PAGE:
Tuesday, April 16, 2013


Delving into my GAME plan, I was able to self-evaluate my instructional strategies and identify the strengths and weakness.  More importantly, not only was I was able to identify my weakness, but I was able to specifically address those shortcomings.  Working with the GAME plan enabled me to set goals and develop a plan to meet those goals.  As an educator, I am constantly evaluating the learning of students to ensure their skills and knowledge are growing.  However, as an educator I also need to continually evaluate my own learning to promote my growth as a leader in the classroom.  While developing a GAME plan may seem difficult and time consuming, the reality is that educators are already evaluating their strengths and weakness in one way or another; however, the GAME plan is more precise and systematic. It is crucial to take ownership of one’s own learning and growth.  Tasking ownership of one’s own professional growth enables educators to act in response to the ubiquitous nature and role of technology, ensure our instructional skills are current, and finally be better equipped to address the needs of the students (Cennamo, Ross, and Ertmer, 2010).
            Furthermore, with continuous change of technology and the impact technology has on today’s students, it is essential to consider how technology can support and extend learning beyond the classroom.  According to Cennamo, Ross, and Ertmer, (2010) it is critical to integrate technology to enhance the learning experience.  Combining technology into a lesson is unbeneficial to students if the process can be accomplished with out the use of technology.  In addition, Vikki Davis, (2009) indicates that technology should allow us as educators to “connect to other people’s resources and cultures from around the world.”  Moreover, technology should not be integrated for the sake of incorporating technology in the classroom (Laureate Education, Inc., 2009). Considering all the changes in education, expecting educators to examine all the changes and initiate the necessary changes to better meet the needs of our students is unrealistic and unproductive for the students.  It is far more productive for me as an educator to smart small and examine previous lesson plans and discover ways that technology can enhance students learning in the classroom.   Another transition that has been made is developing more lessons that are problem based learning lessons.  Dr. Peggy Ertmer, (2009) suggests that problem based learning enriches students learning experience by allowing students to use technology to collect, organize, evaluate, and synthesize information.  Most notable, is the opportunity students have to incorporate authentic tools, language and methods in finding a solution (Laureate Education, Inc., 2009).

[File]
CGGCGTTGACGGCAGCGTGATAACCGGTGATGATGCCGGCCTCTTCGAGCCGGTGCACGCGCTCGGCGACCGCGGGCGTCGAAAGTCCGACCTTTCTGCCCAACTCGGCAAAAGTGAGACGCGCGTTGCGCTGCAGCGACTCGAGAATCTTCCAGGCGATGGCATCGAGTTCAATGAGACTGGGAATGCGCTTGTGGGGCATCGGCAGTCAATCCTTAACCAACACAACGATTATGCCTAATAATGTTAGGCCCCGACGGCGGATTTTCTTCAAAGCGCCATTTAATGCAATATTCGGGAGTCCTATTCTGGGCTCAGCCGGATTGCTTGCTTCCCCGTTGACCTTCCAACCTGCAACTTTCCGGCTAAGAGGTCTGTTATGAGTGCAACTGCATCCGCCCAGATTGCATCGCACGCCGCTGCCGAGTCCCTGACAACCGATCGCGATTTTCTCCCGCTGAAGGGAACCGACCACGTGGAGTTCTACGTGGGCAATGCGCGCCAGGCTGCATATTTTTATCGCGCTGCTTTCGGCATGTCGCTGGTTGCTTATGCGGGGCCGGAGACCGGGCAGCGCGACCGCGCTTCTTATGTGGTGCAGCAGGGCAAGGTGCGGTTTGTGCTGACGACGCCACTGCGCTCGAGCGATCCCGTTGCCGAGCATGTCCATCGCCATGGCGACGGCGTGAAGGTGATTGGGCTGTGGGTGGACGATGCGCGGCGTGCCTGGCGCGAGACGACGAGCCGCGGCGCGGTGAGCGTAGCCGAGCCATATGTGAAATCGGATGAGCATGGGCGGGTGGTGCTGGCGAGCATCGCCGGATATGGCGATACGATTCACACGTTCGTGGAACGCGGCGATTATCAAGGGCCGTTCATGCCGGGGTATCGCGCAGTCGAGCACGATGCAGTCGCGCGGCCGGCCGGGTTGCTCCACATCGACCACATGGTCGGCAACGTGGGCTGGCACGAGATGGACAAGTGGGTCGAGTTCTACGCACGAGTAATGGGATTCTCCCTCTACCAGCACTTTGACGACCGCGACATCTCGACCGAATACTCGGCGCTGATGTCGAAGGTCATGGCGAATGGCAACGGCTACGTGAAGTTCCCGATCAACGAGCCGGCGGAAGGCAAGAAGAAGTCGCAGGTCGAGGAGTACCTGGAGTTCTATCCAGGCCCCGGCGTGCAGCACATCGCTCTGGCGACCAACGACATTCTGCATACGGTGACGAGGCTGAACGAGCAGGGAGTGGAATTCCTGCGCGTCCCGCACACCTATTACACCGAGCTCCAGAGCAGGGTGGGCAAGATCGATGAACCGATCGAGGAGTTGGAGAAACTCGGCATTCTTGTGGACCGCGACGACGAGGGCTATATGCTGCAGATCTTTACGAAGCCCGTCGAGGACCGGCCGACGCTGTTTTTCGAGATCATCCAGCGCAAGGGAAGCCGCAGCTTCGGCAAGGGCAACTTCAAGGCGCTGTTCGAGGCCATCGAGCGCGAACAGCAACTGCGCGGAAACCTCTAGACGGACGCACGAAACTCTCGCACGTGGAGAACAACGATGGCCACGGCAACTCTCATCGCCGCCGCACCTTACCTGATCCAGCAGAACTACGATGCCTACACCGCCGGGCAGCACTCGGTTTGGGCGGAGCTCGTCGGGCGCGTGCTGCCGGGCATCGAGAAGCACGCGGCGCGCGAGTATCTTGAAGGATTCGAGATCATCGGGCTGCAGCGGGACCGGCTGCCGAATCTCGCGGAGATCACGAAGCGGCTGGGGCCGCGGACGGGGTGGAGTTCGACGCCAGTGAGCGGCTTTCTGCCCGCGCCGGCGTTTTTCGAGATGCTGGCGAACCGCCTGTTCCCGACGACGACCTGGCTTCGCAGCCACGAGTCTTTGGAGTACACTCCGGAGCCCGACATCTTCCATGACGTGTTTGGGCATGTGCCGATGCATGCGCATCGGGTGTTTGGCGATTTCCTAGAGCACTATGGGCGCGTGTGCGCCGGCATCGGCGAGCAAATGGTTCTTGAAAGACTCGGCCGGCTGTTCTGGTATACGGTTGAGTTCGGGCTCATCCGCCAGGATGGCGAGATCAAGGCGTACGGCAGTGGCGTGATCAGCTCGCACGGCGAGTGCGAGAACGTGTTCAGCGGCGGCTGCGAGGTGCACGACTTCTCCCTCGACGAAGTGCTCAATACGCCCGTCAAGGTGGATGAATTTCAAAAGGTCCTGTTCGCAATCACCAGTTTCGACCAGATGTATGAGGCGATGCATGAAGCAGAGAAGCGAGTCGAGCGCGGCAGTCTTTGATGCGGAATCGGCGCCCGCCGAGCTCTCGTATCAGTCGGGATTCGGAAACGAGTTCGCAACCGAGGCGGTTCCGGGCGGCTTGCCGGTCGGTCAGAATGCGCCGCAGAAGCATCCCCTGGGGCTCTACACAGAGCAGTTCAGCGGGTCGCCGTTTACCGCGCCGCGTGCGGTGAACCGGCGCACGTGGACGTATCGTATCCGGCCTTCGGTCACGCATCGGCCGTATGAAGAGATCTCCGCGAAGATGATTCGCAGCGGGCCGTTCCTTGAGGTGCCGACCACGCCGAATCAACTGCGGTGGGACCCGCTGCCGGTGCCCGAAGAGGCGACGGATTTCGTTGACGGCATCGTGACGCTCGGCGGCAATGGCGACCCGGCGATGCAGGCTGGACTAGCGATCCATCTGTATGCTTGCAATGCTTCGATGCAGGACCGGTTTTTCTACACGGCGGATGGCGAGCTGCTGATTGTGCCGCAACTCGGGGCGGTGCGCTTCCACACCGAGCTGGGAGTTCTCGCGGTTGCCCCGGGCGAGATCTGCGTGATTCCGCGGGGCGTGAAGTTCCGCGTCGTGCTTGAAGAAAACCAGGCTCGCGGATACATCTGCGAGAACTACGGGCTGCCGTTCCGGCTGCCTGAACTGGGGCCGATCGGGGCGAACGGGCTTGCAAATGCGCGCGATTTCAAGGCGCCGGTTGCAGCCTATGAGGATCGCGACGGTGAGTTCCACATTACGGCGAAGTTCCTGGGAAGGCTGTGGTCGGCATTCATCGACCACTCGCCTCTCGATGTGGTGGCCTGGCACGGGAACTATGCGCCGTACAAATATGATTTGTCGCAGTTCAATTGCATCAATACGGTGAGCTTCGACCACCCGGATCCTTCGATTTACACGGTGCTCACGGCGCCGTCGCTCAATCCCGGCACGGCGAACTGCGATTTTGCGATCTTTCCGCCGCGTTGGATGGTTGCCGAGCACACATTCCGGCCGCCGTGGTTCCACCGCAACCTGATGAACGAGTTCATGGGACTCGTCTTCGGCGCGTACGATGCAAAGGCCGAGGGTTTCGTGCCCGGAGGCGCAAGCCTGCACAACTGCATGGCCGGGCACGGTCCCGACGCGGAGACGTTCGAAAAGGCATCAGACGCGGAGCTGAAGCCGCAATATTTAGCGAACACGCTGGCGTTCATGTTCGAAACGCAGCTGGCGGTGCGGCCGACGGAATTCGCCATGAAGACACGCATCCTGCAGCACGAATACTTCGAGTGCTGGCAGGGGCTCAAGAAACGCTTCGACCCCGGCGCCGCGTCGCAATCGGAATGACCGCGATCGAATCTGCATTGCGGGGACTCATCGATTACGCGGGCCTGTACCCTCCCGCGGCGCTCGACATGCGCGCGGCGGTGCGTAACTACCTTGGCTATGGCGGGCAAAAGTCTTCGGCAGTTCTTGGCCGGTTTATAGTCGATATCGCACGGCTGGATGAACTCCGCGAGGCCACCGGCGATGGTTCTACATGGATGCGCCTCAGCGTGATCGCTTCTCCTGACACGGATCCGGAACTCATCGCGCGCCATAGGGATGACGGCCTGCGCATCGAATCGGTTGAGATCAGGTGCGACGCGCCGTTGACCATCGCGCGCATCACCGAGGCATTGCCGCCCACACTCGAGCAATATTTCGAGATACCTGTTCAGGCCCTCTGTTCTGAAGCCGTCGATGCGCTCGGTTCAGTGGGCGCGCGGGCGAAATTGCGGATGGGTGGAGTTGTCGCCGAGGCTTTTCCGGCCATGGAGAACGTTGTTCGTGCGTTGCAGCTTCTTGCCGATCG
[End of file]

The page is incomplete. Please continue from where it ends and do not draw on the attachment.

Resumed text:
Finally, it is important to understand that incorporating technology does automatically create authentic instruction or 21-st century learning, but it serve as a powerful platform for engaging students in authentic learning experiences (Cennamo, Ross, and Ertmer, 2010).

Cennamo, K., Ross, J. D., & Ertmer, P. A. (2010). Technology integration for meaningful classroom use: A standards-based approach. Belmont, CA: Wadsworth.

Laureate Education, Inc. (Executive Producer). (2009). Spotlight on technology: Social      networking and online collaboration part 1. Baltimore, MD: Vikki Davis.

Laureate Education, Inc. (Executive Producer). (2009). Spotlight on technology: Problem-based learning part 1. Baltimore, MD: Dr. Peggy Ertmer.

Tuesday, March 26, 2013

Monitoring Your GAME Plan Progress

This week I have been monitoring my progress toward the goals in my GAME plan and have extremely fortunate to be working with a well versed media specialist.  This week we have working on facilitating wiki’s and web forums so that I can provide my students with constructive and timely feedback.  One of the challenges I am facing is a lack of student participation.  Although their participation is factored into a grade, there is not enough incentive for them to actively engage and collaborate.  In my attempt to gather additional information and materials I came upon Flip Your Classroom, which details how to create a digital instructional setting.  In this environment, students receive the majority of their instruction through video and online presentations outside of school (Bergmann & Sams, 2012).  Class time is then spent on the application of skills and mastery of content (Bergmann & Sams, 2012).  . Through reviewing the information form the book I was able to gather new ideas and tools I could implement into my lesson and further my GAME plan.  Beyond these insights, Flip Your Classroom has opened a new arena of teaching which I had not envisioned before.  Their concept of mastery is so intended with my pedagogy, that I now have a blue print to execute a flipped classroom. Although my GAME plan goals do not necessarily reflect a need to integrate technology into my instruction, the flipped process aligns seamlessly with my goals of meeting diverse learning needs and creating reflective and collaborative environment for my students. I was concerned that initially I would have to completely rework my plan, but I found that the flipped process was easy to implement and my students have been more willing to engage in the virtual collaboration and instruction.